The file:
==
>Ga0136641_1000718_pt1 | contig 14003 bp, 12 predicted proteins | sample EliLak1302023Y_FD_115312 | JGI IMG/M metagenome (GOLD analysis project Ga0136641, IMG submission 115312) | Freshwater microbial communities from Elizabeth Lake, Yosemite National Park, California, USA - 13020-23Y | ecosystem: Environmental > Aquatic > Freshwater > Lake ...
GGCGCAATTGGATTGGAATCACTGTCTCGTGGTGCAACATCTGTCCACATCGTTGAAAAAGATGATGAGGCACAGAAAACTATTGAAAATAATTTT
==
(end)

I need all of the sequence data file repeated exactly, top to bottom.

>Ga0136641_1000718_pt1 | contig 14003 bp, 12 predicted proteins | sample EliLak1302023Y_FD_115312 | JGI IMG/M metagenome (GOLD analysis project Ga0136641, IMG submission 115312) | Freshwater microbial communities from Elizabeth Lake, Yosemite National Park, California, USA - 13020-23Y | ecosystem: Environmental > Aquatic > Freshwater > Lake ...
GGCGCAATTGGATTGGAATCACTGTCTCGTGGTGCAACATCTGTCCACATCGTTGAAAAAGATGATGAGGCACAGAAAACTATTGAAAATAATTTT